Gavin Williamson is making plans for students to return to universities in England from next month.
The Education Secretary will announce on February 22 that final year students in practical degrees will go back to campus, with their peers expected to follow shortly after.
But vice-chancellors say that most of their students have already been told to stay at home, while the unions – which have plagued Mr Williamson’s tenure – are unwavering in their complaints about Covid safety.
It comes amid wrangling over when the national lockdown will end with schools expected to reopen on March 8, the keystone in Boris Johnson’s plan to liberate Britain.
Gavin Williamson, Secretary of State for Education, arrives at the Department of Education, on January 27. He’s hoping to send children back to school and reopen universities from March
Graduates of Oxford University walk by Hertford College, wearing traditional academic gowns in the summer of 2014
Mr Williamson’s announcement for the universities coincides with the Prime Minister’s February 22 date to produce a roadmap ‘to unlock.’
He is under mounting pressure from Tory backbenchers to announce a major easing of curbs – while scientists are urging caution.
Striking fear into the teaching unions is the R-rate – which fell only marginally from 0.7-1.1 in the previous week to 0.7-1.0 in the most recent seven days.
Jo Grady, general secretary of the University and College Union, told The Guardian: ‘The priority right now must be to keep as much teaching as possible online for the rest of the academic year, and putting staff and student safety first.
‘Instead, ministers and universities seem intent on reopening campuses due to financial pressures. We need to learn the lessons of last term and prevent further outbreaks.’
Sticking in ministers’ minds are the chaotic scenes of the autumn when students were barricaded inside their halls of residence as the virus reappeared from the summer.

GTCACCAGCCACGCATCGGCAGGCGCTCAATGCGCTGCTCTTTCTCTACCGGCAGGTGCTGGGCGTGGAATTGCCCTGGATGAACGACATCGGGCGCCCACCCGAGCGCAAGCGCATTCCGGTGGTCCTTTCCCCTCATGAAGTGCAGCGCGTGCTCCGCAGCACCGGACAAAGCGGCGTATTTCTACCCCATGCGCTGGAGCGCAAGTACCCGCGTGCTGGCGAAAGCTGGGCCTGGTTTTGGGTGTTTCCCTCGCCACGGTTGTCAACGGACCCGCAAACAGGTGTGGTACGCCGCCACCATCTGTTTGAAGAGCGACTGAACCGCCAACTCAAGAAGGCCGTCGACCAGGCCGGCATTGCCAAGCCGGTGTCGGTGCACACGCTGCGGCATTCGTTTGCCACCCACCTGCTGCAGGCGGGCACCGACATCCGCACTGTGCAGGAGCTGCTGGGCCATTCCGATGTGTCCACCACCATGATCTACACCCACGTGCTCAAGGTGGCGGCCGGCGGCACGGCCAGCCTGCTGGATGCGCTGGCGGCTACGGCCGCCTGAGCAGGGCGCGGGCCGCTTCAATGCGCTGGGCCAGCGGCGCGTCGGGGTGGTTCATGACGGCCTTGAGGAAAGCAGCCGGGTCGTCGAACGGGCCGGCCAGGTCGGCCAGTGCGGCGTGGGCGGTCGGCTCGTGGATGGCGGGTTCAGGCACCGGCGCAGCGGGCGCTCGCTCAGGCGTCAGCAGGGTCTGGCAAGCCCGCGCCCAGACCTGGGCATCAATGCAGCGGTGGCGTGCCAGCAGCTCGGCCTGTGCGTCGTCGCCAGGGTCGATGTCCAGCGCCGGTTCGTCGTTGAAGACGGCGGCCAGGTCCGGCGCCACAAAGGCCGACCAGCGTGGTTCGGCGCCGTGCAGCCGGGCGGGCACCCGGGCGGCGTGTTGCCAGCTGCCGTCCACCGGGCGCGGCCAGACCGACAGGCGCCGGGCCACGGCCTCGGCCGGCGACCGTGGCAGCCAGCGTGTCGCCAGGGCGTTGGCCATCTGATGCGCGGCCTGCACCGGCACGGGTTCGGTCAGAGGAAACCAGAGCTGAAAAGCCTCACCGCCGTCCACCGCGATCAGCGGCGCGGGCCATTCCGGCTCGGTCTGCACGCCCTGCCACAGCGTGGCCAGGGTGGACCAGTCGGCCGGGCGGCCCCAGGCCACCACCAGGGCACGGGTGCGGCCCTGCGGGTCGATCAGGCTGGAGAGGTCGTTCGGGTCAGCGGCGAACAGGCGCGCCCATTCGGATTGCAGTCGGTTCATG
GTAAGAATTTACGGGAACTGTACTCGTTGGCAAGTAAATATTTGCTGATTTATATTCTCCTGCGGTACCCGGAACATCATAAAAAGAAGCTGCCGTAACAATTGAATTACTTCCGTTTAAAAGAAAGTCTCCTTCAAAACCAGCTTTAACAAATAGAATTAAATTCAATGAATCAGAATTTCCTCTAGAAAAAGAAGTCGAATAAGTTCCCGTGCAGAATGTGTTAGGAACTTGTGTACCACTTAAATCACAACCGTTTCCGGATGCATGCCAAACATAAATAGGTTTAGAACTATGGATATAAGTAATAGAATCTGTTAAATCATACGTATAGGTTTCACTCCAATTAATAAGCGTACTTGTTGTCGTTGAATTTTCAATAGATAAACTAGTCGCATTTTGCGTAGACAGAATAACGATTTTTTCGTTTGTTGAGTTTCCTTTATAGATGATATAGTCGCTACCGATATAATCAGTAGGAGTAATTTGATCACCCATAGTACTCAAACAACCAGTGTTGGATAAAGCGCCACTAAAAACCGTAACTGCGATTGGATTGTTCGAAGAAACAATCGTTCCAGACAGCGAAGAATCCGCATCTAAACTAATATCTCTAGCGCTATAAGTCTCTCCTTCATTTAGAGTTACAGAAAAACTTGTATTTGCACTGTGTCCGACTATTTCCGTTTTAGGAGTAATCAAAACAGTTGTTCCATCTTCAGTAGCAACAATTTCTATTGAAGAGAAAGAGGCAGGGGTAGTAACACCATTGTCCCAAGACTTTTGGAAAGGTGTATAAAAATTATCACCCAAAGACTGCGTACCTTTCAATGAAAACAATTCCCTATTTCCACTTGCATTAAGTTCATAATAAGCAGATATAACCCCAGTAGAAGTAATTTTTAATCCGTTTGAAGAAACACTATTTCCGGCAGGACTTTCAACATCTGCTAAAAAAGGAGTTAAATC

But if they don’t manage to get the students back before Easter, many won’t see any reason to go back at all as tutoring ceases ahead of the exam schedule in May and June.
Professor Peter Mathieson, vice-chancellor of the University of Edinburgh, told the Guardian: ‘We have indicated to undergraduate students that we don’t think there will be any substantial face-to-face teaching for the rest of this semester, which means until Easter.
‘We still hope it will be possible for postgraduate students. Sadly undergraduate students are not going to get a lot of teaching in this academic year.’
As it stands, only students carrying out laboratory-based work such as medics and vets, and courses deemed important like teaching and social work, are on campus for face-to-face learning.
Some universities, like the London School of Economics, have already cancelled any in-person learning for the academic year.
But universities minister Michelle Donelan told the Guardian these institutions would be provided the option to row back these plans.
In contempt of the Government orders, many students returned to their campuses at the end of the Christmas holidays.
Most estimate that around 30 to 40 percent of their normal cohort are back as the youngsters find a new home away from home.
Prof Mathieson told the Guardian: ‘Some students have voted with their feet, it’s been reported by just about all the universities I’ve heard from, Russell Group and elsewhere.
‘It’s interesting, it reflects the fact students start to identify university as their new home.’
The Government is still drawing up its plan to be unveiled later this month with measures floated including longer school days and Covid tests for office workers.
Almost 11 million people have now had their first dose of the vaccine and ministers are facing mounting calls to flesh out exactly how they intend to lift restrictions.
The Government said it hopes to have offered jabs to all over-50s by May, meaning the 33million most vulnerable citizens would have been inoculated.
Some inside Downing Street are even more bullish and believe it is possible that almost all adults could have received a jab by then.
Ministers are expected to adopt a ‘tentative’ approach – with some sources claiming a ‘booze ban’ on pubs between April and May was being considered to stop social distancing slipping.
But a senior Government source told MailOnline that an alcohol ban in pubs was not on the cards.
They said: ‘We are not going to open pubs that can’t sell booze. What would be the point of that?’
Other measures being floated include axing the 10pm curfew for pubs – which has been given the go-ahead according to some reports, along with an end to the requirement for drinkers to order a ‘substantial meal’ with alcohol.
England could also emulate Scotland’s indoor alcohol ban that was in effect during its November lockdown, and allow unlicensed cafes to reopen while keeping pubs closed.